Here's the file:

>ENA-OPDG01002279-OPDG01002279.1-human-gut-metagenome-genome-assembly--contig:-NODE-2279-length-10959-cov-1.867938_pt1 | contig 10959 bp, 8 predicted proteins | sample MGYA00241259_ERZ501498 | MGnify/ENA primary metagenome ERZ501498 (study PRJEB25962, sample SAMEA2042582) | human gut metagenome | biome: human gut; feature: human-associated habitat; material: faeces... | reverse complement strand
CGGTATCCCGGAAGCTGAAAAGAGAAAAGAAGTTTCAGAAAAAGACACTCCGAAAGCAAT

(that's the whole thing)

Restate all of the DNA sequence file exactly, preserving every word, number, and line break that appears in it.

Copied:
>ENA-OPDG01002279-OPDG01002279.1-human-gut-metagenome-genome-assembly--contig:-NODE-2279-length-10959-cov-1.867938_pt1 | contig 10959 bp, 8 predicted proteins | sample MGYA00241259_ERZ501498 | MGnify/ENA primary metagenome ERZ501498 (study PRJEB25962, sample SAMEA2042582) | human gut metagenome | biome: human gut; feature: human-associated habitat; material: faeces... | reverse complement strand
CGGTATCCCGGAAGCTGAAAAGAGAAAAGAAGTTTCAGAAAAAGACACTCCGAAAGCAAT